Vanderbilt Law Review

First Page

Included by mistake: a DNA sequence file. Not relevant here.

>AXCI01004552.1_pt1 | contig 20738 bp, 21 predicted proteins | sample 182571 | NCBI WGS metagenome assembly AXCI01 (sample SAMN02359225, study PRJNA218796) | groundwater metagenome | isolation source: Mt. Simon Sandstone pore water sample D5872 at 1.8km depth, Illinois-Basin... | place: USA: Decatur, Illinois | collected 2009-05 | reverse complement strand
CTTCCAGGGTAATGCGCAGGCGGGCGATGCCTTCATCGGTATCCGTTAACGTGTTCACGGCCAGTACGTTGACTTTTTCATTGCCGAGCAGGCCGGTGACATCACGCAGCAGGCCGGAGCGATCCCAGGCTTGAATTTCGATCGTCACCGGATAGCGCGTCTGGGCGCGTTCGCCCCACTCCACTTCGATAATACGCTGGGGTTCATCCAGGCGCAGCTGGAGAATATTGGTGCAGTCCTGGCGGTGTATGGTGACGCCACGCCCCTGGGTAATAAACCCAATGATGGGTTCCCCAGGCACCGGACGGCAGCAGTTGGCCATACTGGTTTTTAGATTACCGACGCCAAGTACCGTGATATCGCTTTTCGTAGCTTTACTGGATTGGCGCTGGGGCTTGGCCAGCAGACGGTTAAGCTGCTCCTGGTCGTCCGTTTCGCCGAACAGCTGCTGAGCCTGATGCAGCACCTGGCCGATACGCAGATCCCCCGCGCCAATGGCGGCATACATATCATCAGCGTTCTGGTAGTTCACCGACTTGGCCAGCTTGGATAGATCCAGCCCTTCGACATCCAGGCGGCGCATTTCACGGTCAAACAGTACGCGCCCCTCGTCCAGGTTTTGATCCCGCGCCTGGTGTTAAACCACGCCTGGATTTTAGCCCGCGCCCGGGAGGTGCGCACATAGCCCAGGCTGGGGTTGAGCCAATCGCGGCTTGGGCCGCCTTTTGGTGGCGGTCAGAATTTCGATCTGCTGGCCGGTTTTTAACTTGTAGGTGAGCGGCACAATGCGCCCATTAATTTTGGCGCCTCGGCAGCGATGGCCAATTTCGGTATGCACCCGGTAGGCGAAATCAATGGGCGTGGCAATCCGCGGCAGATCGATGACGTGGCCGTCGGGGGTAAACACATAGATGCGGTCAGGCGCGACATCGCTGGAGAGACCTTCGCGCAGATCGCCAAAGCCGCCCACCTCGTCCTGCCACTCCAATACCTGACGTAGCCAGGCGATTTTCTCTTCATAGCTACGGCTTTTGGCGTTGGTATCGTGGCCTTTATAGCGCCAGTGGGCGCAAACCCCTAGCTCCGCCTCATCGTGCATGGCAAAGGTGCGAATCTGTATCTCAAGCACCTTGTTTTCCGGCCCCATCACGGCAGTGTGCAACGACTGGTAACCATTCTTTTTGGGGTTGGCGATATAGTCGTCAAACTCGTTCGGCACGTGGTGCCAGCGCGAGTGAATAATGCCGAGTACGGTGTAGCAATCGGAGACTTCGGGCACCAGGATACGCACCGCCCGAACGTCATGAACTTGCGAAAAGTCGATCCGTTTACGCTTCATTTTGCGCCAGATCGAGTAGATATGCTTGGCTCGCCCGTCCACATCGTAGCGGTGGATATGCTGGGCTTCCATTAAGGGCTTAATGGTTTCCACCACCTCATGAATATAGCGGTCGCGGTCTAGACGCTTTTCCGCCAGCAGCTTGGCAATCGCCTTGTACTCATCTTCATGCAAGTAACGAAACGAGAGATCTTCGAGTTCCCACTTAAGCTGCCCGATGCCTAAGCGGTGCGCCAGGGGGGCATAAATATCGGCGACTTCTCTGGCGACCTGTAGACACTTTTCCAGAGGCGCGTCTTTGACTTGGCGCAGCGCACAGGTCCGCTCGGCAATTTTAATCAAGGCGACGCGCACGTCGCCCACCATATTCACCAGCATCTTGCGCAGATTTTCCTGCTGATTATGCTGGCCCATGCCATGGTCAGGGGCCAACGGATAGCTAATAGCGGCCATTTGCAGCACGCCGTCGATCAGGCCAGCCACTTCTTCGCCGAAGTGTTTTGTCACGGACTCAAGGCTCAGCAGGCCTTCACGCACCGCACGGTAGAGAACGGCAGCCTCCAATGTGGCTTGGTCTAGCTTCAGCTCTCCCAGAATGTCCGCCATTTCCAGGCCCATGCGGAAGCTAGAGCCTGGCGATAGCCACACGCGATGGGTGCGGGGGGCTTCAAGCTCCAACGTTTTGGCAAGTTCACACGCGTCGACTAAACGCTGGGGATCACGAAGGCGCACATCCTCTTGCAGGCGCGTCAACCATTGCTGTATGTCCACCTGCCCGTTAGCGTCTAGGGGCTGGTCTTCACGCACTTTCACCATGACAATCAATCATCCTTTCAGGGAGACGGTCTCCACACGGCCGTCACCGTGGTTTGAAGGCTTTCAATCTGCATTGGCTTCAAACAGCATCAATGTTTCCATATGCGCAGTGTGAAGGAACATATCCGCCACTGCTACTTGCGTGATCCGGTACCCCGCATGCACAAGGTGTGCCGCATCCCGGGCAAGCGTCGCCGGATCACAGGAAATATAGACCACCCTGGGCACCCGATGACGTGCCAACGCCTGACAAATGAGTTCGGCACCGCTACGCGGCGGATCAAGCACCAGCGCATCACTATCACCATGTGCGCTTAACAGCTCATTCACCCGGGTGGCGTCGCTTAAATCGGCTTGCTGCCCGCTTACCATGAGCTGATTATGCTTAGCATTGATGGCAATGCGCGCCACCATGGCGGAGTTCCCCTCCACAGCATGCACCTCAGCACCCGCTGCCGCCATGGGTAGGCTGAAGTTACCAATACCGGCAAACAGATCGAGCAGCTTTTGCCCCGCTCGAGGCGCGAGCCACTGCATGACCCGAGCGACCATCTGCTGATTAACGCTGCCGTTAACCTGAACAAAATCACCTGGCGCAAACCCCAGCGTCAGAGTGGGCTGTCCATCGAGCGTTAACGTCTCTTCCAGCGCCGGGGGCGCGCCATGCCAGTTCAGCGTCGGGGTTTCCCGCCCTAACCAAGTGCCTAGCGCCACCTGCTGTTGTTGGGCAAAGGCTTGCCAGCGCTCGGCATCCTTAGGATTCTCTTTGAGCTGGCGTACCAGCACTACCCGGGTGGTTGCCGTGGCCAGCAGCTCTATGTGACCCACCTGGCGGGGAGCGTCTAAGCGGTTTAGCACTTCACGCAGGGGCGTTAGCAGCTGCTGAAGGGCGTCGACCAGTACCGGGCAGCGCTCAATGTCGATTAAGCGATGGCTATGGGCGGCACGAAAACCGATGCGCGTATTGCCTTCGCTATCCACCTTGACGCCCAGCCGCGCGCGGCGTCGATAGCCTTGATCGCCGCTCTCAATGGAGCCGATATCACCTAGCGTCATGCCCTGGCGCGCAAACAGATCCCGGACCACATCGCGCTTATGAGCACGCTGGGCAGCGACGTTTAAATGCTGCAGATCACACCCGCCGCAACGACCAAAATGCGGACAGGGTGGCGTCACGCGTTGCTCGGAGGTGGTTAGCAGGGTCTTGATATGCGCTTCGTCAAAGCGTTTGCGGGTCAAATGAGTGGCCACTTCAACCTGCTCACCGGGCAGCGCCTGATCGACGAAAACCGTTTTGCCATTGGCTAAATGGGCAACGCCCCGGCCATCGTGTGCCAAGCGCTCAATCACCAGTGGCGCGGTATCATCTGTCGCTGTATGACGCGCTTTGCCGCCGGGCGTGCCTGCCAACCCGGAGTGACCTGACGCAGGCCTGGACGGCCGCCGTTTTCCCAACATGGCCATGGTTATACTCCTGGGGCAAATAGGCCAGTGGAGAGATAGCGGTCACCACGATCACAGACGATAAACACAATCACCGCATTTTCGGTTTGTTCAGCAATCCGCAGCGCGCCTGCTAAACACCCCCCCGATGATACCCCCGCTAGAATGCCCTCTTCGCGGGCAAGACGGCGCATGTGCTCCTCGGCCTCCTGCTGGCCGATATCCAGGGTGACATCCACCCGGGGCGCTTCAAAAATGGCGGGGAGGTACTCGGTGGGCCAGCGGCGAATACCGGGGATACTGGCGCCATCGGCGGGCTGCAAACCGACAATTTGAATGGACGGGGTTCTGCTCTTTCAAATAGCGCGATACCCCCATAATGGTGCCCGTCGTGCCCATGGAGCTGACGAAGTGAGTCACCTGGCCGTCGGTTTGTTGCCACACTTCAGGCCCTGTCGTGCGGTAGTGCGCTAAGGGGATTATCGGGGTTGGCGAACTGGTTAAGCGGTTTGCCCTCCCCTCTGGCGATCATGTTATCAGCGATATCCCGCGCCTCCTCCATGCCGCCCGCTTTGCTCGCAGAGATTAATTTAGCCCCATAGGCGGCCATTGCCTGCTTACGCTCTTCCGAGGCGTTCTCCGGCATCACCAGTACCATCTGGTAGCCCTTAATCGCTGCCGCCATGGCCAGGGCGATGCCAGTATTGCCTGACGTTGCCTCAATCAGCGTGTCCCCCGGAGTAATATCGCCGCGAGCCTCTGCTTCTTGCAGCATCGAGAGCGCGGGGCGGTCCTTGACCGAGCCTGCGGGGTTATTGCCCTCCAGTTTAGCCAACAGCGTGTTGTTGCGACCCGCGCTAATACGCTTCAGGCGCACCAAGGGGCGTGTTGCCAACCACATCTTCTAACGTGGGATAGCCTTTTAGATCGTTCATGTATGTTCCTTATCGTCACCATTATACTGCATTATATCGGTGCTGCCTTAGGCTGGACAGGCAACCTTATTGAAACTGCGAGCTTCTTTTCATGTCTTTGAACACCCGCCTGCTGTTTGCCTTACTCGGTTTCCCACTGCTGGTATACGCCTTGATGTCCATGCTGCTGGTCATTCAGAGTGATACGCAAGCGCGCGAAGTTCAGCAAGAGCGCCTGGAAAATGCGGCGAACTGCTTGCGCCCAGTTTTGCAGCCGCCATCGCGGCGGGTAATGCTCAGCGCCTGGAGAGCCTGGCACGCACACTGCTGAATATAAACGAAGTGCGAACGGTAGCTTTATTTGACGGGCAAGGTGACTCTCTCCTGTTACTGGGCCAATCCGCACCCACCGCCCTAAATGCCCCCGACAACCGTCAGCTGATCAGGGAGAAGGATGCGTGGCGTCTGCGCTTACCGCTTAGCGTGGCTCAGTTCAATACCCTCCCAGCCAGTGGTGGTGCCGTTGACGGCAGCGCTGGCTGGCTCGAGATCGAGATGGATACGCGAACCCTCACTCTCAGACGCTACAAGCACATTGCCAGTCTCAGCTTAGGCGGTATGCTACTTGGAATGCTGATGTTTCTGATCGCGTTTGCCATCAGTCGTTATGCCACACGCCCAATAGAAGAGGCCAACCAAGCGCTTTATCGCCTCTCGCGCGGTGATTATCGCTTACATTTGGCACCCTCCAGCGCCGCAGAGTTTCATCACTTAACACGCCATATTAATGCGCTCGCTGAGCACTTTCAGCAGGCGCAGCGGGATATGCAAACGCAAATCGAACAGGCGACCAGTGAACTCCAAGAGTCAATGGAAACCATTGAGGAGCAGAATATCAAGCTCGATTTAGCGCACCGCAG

The Reagan Administration came to Washington, D.C. committed to reintroducing traditional theories of civil rights enforcement. The thesis of this Essay is that the Administration's efforts concerning the enforcement of civil rights were not successful. Of course, only time will tell whether civil rights jurisprudence will be altered because of forces set in motion by the Administration and changes in the makeup of the judiciary.Using the United States v. Carotene Products Co.' decision as the point of departure for a consideration of twentieth-century civil rights doctrine, it is apparent that the original goal of the Supreme Court's civil rights policy was to prevent governments from engaging in intentionally discriminatory practices designed to harm politically defense-less racial, ethnic, or religious minorities. This traditional vision of civil rights enforcement shaped the Supreme Court's decision in Brown v.Board of Education, which struck down separate but equal segregated public education, as well as other decisions made by the Supreme Court during the mid-1950s which held various other segregative practices unconstitutional. For the most part, Congress had this traditional vision of civil rights enforcement in mind when it enacted the early modern civil rights statutes, including the Equal Pay Act,4 the Civil Rights Act of 1964,1 and the Fair Housing Act of 1968.